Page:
I think my response to Frauenliebe und -leben was uniquely shaped this time by the fact that I have had my wedding since the last time I heard Frauenliebe in recital. As Sarah sang “Helft mir, ihr Schwestern, Freundlich mich schmücken” I could not help but think of how, for the dancing at my wedding reception, I changed out of my long-trained wedding gown and into a more danceable dress that had been given to me by a good friend. Even though I didn’t have a gaggle of Schwestern beautifying me for my wedding, I had that freundlich gift, and I loved it. 

In the Dickinson songs, I especially remember my brain lighting up for “The Chariot.” I had heard Sarah Connolly sing the same selection of Dickinson songs at Alice Tully Hall two years ago, and “The Chariot” was a revelation to me then, but I still got an exciting new take on it this time around. 

For whatever reason, different aspects of the music came to my attention this time. I noticed the slow-ambling clip-clop rhythm in the piano part as played by Joseph Middleton, and that made me suddenly get a new view of the poem as a nineteenth-century courting ritual. The clip-clop reminded me of certain passages in a historic personal diary that I worked on a few years ago. The diary recorded (among many other episodes) the story of the writer’s courtship with his future wife in a small southern U.S. city in the 1880s. He had hardly any money and was struggling to establish a law career; his beloved, the “belle of the town,” was the daughter of a wealthy man who was less than enthusiastic about his daughter’s romance with the impecunious upstart lawyer. To evade the glowering patriarch’s scrutiny, the diarist used to hire an inexpensive horse-drawn cart for the afternoon and pick up his “belle” for long drives. It was on one such drive that he made a momentous confession of his love to her and she accepted it in return, effectively changing the course of their lives towards marriage. It was a scene of such great importance in the diary that he referred back to it decades later. Well, for some reason, even though I had studied Dickinson’s poem “Because I could not stop for Death” (a.k.a. “The Chariot”) in some depth in college, it had never occurred to me to imagine the poem’s situation as a courtship scene, but suddenly while listening to Copland’s musical setting of Dickinson’s drive with death, it linked up in my mind with this diarist’s courting drives, giving me a new understanding of the poem.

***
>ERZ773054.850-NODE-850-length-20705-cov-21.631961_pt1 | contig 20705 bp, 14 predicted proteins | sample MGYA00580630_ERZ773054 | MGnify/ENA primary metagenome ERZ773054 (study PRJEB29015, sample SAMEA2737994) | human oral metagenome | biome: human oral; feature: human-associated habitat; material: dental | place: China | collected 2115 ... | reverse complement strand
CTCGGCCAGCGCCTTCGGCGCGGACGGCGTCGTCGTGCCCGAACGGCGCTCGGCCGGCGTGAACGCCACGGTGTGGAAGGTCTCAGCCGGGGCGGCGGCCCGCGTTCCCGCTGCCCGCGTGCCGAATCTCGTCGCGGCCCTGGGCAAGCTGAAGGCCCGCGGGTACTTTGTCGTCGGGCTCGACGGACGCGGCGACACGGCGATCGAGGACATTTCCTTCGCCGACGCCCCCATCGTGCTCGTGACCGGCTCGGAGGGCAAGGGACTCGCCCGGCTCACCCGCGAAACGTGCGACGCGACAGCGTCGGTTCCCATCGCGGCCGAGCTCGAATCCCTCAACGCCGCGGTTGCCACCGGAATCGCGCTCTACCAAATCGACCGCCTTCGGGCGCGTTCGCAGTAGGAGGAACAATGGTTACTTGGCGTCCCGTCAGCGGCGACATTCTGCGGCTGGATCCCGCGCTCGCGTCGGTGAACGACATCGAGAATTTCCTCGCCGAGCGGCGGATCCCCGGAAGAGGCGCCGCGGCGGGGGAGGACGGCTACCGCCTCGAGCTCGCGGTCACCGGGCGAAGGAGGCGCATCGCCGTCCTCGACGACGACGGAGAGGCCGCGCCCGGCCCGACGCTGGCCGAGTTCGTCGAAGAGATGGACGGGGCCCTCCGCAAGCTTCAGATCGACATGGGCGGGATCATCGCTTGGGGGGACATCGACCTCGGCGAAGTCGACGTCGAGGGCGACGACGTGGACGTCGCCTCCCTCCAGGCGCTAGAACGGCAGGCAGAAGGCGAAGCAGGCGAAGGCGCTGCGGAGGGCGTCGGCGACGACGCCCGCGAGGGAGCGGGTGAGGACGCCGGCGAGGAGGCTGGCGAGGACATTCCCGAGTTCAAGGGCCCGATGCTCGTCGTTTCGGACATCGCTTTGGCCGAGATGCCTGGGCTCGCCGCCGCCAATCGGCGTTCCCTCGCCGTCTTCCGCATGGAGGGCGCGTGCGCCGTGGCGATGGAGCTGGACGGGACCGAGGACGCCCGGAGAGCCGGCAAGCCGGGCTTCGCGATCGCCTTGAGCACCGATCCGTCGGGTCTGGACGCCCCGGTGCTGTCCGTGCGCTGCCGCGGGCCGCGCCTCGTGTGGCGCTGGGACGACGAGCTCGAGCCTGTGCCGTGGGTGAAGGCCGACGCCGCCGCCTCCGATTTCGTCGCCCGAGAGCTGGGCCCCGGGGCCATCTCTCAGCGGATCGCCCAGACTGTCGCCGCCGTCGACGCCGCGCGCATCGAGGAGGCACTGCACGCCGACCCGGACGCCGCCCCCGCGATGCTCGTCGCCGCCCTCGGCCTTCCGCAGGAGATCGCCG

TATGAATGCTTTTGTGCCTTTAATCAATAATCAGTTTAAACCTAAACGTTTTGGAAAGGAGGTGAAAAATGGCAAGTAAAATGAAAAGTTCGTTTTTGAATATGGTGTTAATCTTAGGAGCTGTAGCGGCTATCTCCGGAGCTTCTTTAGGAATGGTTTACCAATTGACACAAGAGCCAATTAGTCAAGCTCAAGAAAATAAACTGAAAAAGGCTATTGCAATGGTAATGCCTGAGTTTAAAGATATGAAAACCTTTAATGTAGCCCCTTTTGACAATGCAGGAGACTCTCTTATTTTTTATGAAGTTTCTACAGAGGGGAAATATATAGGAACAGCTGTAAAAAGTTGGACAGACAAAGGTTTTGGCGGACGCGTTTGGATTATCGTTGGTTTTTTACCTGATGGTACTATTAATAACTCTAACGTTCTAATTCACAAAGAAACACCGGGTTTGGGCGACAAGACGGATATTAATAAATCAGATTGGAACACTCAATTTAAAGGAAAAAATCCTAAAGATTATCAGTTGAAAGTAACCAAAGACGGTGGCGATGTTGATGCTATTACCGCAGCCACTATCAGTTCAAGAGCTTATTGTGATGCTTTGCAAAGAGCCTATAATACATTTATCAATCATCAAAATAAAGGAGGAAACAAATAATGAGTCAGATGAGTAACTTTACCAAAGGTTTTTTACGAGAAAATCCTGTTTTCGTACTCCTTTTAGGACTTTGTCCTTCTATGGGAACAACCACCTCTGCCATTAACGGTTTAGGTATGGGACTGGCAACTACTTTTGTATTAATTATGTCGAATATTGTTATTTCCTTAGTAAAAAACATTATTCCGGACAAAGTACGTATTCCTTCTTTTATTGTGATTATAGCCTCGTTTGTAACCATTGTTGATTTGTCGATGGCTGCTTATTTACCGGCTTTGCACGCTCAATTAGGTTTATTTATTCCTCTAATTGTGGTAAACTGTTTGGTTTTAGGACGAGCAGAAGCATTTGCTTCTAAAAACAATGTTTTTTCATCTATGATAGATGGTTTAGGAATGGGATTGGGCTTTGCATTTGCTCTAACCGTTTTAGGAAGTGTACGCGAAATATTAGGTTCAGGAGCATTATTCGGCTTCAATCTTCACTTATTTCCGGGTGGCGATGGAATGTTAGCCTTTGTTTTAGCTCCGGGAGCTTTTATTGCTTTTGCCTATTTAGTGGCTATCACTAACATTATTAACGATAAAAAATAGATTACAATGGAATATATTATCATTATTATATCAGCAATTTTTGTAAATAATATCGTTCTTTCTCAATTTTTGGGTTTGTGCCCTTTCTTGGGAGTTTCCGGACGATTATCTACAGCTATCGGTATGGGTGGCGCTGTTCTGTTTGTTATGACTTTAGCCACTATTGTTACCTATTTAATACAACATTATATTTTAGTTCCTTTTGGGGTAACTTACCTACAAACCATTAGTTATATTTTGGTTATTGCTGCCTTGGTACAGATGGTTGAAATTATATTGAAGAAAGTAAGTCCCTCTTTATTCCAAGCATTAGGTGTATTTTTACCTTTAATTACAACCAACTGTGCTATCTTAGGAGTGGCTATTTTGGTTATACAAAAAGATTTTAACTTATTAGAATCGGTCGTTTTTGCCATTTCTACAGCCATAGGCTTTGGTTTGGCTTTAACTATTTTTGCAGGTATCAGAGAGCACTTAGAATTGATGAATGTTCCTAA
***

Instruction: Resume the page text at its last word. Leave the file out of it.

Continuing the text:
Copland’s setting of “The Chariot” ends with a very long-held note for the singer. I wrote about this note in my Alice Tully recital impressions, but it wasn’t until I heard it at Spivey Hall, where Sarah Connolly sustained it for an impossible-seeming two or three seconds beyond the silencing of the piano, that I suddenly clued in to the way the final syllable in eternity is held for a seeming eternity. Duh. It seems like a really basic and obvious point about the construction of the song, but I had previously noticed the general mood of the note in Sarah’s singing of it, not its relationship to the text. One can always learn something new!

Adam: Who does she think she is?

Adam: That girl has tangled with the wrong man!

Perry: Darn right.

Adam: No one says no to Adam!

Adam: Dismissed! Rejected!  Publicly humiliated! Why it’s more than i can bear!

Perry: Another beer?

Adam: What for? Nothing helps, i’m disgraced.

Perry: Who you? Never! Adam you’ve got to pull yourself together

Perry: Gosh it disturbs me to see you Adam, looking so down in the dumps

Perry: Every guy here’d love to be you Adam, even when taking your lumps

Perry: There’s no man in town as admired as you, you’re everyone’s favourite guuuuy

Perry: Everyone’s awed and inspired by you. and it’s not very hard to see whyyyyy

Perry: Noooo one’s slick as Adam, no one’s quick as adam

Perry: No one’s desires are incredibly sick as Adam

Perry: There’s no man in town half as manlyyy, Perfect, a pure paragon

Perry: You can ask any Tom, Dick or Stanley

Perry: And they’ll tell you what team they’d prefer to be oooooonnn

Perry: Nooo one’s been like Adam, a king pin like Adam

Perry: No one’s got a swell cleft in his chin like gaston

Adam: As a specimen yes i’m iiintimidaaating

Perry: My, what a guy that Adam!

Crowd: *various cheers and hurrahs*

Perry: Adam is the best and the rest is all drips

Perry: Nooooo oonee fights like Adam, douses lights like Adam

Perry: Nobody fights for faunus’ rights like Adam

Crowd: For there’s no one as burly or brawny

Adam: As you see i’ve got biceps to spaaaare

Perry: Not a bit of him’s scraggly or scrawnyyyy

Adam: That’s right!

Adam: And my hatred of humans is compleeeetleey faaaair

Crowd: No one hits like Adam, matches wits like Adam

Perry: No one flies into dangerous fits like Adam

Adam: I’m especially good at shotgun aaaiming

***KABOOM***

Crowd: Ten points for Adam

Adam: When i was a lad i killed four dozen men, every morning to help me good

Adam: Now that i’m grown i kill five dozen men, so i’m roughly as good as i looooooook

Crowd: My what a guy that Adam!

Crowd: No one culls like Adam, looks like bulls like Adam

Perry: Then goes around stomping on skulls like Adam

Adam: I use humans in all of my deeecooraaaaating

Crowd: My what a guy that Adam!

Autumn ride together 🍂 Where are they going? 🍁

6

ed sheeran's divide: [½]

“The whole album being called divide…There’s a lot of schizophrenic sounds on here, very different.”